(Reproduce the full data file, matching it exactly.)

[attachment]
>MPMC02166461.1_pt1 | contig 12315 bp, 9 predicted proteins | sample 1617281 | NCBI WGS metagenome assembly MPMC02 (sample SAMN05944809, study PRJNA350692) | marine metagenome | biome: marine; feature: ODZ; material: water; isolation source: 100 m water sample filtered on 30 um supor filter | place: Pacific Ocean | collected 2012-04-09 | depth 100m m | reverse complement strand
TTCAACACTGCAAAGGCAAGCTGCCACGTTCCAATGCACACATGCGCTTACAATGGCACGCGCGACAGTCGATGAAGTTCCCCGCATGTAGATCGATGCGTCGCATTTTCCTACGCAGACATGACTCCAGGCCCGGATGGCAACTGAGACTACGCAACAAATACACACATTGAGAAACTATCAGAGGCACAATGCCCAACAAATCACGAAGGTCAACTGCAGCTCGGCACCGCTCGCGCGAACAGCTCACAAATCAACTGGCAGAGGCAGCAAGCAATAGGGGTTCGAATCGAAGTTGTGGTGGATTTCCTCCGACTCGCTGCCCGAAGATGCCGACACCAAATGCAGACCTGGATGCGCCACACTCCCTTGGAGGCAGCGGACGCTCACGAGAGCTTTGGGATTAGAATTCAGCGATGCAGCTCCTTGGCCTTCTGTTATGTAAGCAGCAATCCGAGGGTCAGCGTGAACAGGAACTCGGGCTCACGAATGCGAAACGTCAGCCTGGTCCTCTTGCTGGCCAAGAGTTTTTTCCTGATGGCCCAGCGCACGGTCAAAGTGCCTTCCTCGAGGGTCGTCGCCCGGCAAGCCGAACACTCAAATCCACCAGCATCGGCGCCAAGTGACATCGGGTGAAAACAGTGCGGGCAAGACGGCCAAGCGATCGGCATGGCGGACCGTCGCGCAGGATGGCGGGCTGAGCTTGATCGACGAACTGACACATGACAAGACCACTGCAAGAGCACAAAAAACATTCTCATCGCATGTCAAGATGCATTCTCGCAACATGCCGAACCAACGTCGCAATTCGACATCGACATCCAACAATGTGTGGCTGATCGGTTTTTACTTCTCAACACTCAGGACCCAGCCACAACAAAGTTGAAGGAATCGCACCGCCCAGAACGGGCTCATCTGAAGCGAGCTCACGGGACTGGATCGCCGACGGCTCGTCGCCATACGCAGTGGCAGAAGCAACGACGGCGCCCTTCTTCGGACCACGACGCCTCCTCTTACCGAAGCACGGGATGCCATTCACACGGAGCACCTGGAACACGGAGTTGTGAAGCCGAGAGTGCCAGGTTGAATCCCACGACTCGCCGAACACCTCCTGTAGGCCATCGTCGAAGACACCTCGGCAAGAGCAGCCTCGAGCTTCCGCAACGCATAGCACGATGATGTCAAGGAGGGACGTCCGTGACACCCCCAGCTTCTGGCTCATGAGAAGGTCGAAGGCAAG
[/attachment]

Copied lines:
>MPMC02166461.1_pt1 | contig 12315 bp, 9 predicted proteins | sample 1617281 | NCBI WGS metagenome assembly MPMC02 (sample SAMN05944809, study PRJNA350692) | marine metagenome | biome: marine; feature: ODZ; material: water; isolation source: 100 m water sample filtered on 30 um supor filter | place: Pacific Ocean | collected 2012-04-09 | depth 100m m | reverse complement strand
TTCAACACTGCAAAGGCAAGCTGCCACGTTCCAATGCACACATGCGCTTACAATGGCACGCGCGACAGTCGATGAAGTTCCCCGCATGTAGATCGATGCGTCGCATTTTCCTACGCAGACATGACTCCAGGCCCGGATGGCAACTGAGACTACGCAACAAATACACACATTGAGAAACTATCAGAGGCACAATGCCCAACAAATCACGAAGGTCAACTGCAGCTCGGCACCGCTCGCGCGAACAGCTCACAAATCAACTGGCAGAGGCAGCAAGCAATAGGGGTTCGAATCGAAGTTGTGGTGGATTTCCTCCGACTCGCTGCCCGAAGATGCCGACACCAAATGCAGACCTGGATGCGCCACACTCCCTTGGAGGCAGCGGACGCTCACGAGAGCTTTGGGATTAGAATTCAGCGATGCAGCTCCTTGGCCTTCTGTTATGTAAGCAGCAATCCGAGGGTCAGCGTGAACAGGAACTCGGGCTCACGAATGCGAAACGTCAGCCTGGTCCTCTTGCTGGCCAAGAGTTTTTTCCTGATGGCCCAGCGCACGGTCAAAGTGCCTTCCTCGAGGGTCGTCGCCCGGCAAGCCGAACACTCAAATCCACCAGCATCGGCGCCAAGTGACATCGGGTGAAAACAGTGCGGGCAAGACGGCCAAGCGATCGGCATGGCGGACCGTCGCGCAGGATGGCGGGCTGAGCTTGATCGACGAACTGACACATGACAAGACCACTGCAAGAGCACAAAAAACATTCTCATCGCATGTCAAGATGCATTCTCGCAACATGCCGAACCAACGTCGCAATTCGACATCGACATCCAACAATGTGTGGCTGATCGGTTTTTACTTCTCAACACTCAGGACCCAGCCACAACAAAGTTGAAGGAATCGCACCGCCCAGAACGGGCTCATCTGAAGCGAGCTCACGGGACTGGATCGCCGACGGCTCGTCGCCATACGCAGTGGCAGAAGCAACGACGGCGCCCTTCTTCGGACCACGACGCCTCCTCTTACCGAAGCACGGGATGCCATTCACACGGAGCACCTGGAACACGGAGTTGTGAAGCCGAGAGTGCCAGGTTGAATCCCACGACTCGCCGAACACCTCCTGTAGGCCATCGTCGAAGACACCTCGGCAAGAGCAGCCTCGAGCTTCCGCAACGCATAGCACGATGATGTCAAGGAGGGACGTCCGTGACACCCCCAGCTTCTGGCTCATGAGAAGGTCGAAGGCAAG